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FOXX: Fighting Obama’s attack on welfare reform
Republicans fight for the poor
Add undermining welfare reform to the list of President Obama's run-ins with the inconvenience of Article 1 of the Constitution -- right alongside the Department of Health and Human Services (HHS) mandate, the war in Libya, recess appointments and a Department of Homeland Security memo declining to enforce immigration law. Mr. Obama's run-in with welfare reform occurred on July 12, when HHS announced it would unilaterally waive the work requirements central to the bipartisan 1996 welfare reforms.
Make no mistake, undermining is what Mr. Obama and HHS Secretary Kathleen Sebelius have attempted. Whenever a weaker policy is substituted in lieu of another, the term applies.
In this case, the weaker policy is the HHS alternative to work requirements that would allow states to continue drawing welfare funds, provided they move at least 20 percent more people from welfare to work. On the surface, that sounds great. But what is meant to appear as a safeguard to the spirit of the '96 reforms would, in reality, reward failure.
For a state to meet the 20 percent threshold, it would behoove it to grow its welfare caseloads. Because welfare has steady turnover, larger overall caseloads always will inflate exit statistics and make it easier for states to satisfy the president's alternative. That metric problem prompted one of the architects of the '96 reforms, Robert Rector, to write recently in The Washington Post that using exit statistics as opposed to caseload statistics to convey programmatic success "is inherently misleading."
Success for welfare is objective. If fewer Americans need welfare, we know the program is working. The stellar record of the '96 reforms the president has decided to counter is not up for debate. Requiring, as the reforms do, a minimum of 50 percent of a state's able-bodied welfare recipients to be actively looking for work or engaged in workforce training has helped pave a way for many Americans and their families to escape cyclical poverty. Following the '96 reforms, the overall welfare caseload was reduced by 57 percent, poverty among single mothers fell 30 percent while their employment and earnings increased, and poverty among black children dropped to its lowest levels ever in 2001.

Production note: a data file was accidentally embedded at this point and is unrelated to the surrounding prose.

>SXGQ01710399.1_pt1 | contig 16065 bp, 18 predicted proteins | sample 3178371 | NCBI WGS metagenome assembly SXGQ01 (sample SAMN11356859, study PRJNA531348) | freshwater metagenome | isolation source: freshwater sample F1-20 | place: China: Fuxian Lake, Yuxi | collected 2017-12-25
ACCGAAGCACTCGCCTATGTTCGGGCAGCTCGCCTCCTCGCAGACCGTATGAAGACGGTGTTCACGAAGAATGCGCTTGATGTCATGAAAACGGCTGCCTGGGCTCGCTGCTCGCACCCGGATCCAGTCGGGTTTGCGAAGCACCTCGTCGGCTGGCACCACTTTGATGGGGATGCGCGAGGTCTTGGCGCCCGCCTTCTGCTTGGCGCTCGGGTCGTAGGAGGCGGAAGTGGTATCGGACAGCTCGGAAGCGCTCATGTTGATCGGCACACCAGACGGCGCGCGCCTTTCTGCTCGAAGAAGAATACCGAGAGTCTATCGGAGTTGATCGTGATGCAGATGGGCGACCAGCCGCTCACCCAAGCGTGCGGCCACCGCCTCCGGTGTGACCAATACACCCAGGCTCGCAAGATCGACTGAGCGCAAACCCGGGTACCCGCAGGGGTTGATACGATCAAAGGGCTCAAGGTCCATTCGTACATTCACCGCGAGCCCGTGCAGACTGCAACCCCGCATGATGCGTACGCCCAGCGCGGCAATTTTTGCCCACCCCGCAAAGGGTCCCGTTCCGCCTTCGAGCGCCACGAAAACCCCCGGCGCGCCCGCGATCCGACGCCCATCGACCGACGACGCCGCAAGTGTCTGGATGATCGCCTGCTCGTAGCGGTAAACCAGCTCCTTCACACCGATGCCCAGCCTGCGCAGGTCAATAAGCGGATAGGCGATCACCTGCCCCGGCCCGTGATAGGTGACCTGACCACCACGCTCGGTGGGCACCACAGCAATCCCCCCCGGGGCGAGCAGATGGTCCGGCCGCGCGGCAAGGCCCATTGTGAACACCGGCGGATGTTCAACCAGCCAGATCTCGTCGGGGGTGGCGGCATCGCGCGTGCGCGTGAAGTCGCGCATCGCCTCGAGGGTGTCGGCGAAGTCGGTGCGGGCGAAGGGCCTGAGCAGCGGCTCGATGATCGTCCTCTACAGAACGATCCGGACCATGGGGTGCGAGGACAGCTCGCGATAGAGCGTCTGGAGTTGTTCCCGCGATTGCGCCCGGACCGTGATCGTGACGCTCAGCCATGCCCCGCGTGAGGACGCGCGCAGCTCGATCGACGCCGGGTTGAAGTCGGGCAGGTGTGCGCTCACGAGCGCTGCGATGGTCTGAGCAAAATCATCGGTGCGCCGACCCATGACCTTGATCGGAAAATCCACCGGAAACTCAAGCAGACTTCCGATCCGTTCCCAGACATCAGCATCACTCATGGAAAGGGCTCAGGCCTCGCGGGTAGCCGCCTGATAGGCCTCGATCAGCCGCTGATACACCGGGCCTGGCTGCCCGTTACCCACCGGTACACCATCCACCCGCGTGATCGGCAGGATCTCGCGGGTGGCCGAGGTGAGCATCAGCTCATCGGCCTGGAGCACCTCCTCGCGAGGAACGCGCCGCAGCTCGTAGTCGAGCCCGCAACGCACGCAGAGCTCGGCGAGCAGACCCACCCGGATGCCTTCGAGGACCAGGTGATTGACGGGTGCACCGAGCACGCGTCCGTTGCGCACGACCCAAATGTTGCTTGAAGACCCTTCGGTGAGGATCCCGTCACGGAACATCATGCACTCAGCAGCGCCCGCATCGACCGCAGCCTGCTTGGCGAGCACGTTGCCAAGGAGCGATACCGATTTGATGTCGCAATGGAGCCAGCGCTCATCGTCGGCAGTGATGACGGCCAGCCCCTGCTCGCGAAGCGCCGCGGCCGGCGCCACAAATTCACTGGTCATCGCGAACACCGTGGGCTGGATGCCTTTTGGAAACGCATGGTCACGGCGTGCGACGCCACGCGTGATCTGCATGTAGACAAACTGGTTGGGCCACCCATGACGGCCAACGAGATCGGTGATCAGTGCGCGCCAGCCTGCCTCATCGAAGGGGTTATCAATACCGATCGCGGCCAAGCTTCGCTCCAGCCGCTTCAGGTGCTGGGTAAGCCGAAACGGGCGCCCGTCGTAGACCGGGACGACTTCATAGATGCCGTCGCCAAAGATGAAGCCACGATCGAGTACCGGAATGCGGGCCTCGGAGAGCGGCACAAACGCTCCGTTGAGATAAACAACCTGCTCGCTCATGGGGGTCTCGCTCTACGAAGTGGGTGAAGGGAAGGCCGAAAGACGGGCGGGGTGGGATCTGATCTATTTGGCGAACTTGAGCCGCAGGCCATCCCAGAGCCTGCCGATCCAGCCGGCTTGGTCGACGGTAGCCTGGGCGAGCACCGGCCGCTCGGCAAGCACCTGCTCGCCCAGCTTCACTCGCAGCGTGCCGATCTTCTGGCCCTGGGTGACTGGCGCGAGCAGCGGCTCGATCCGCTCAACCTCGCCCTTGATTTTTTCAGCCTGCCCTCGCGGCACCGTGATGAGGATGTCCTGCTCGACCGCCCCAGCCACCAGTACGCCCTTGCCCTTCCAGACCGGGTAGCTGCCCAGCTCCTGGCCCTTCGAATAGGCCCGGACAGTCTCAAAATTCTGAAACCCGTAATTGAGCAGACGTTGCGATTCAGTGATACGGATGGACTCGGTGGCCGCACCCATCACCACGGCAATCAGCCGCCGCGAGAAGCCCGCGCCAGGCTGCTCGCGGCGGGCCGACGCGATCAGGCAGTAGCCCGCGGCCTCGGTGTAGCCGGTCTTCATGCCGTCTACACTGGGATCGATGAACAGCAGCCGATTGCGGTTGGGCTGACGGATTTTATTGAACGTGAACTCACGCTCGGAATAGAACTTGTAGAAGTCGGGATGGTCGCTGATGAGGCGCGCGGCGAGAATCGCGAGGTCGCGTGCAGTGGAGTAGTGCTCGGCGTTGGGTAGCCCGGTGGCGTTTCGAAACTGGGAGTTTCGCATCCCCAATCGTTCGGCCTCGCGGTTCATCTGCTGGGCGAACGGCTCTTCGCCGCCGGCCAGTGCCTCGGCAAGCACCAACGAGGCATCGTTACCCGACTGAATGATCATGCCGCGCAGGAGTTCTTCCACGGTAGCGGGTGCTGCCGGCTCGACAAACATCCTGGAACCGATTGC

By giving states the option to choose between his flawed exit-statistics method and the existing bipartisan work requirements, the president is gutting welfare reform.
To distract from this untenable position and the fact that the president's unilateral move violates law, Democrats are attempting to paint the Republicans as inconsistent on the issue of welfare reform. The most recent target for their obfuscation is the Workforce Investment Improvement Act (WIIA) that I authored with my Republican colleagues, Rep. Howard P. "Buck" McKeon of California and Rep. Joseph J. Heck of Nevada. Democrats are claiming this legislation would replace the '96 reforms. But there is no point to their partisan exercise.
WIIA would neither contradict nor supplant the '96 work requirements. The proposed legislation was written to allow governors to cut down on the number of redundant taxpayer-subsidized employment and job-training programs (including 47 federally funded programs). WIIA would reduce inefficiencies in how states administer these programs, not undermine welfare reform.
Republicans have a clear record of strengthening the work requirements at the heart of the 1996 welfare reform bill, and we stand with the 83 percent of Americans who want to see them upheld. Just this week, we took action and passed House Joint Resolution 118 to officially reject the president's attempt to provide an easy way out of welfare's work eligibility requirements. A policy as successful as the reforms of '96 merits defending from anyone who would see it weakened, be they president or not.
Rep. Virginia Foxx is a North Carolina Republican.
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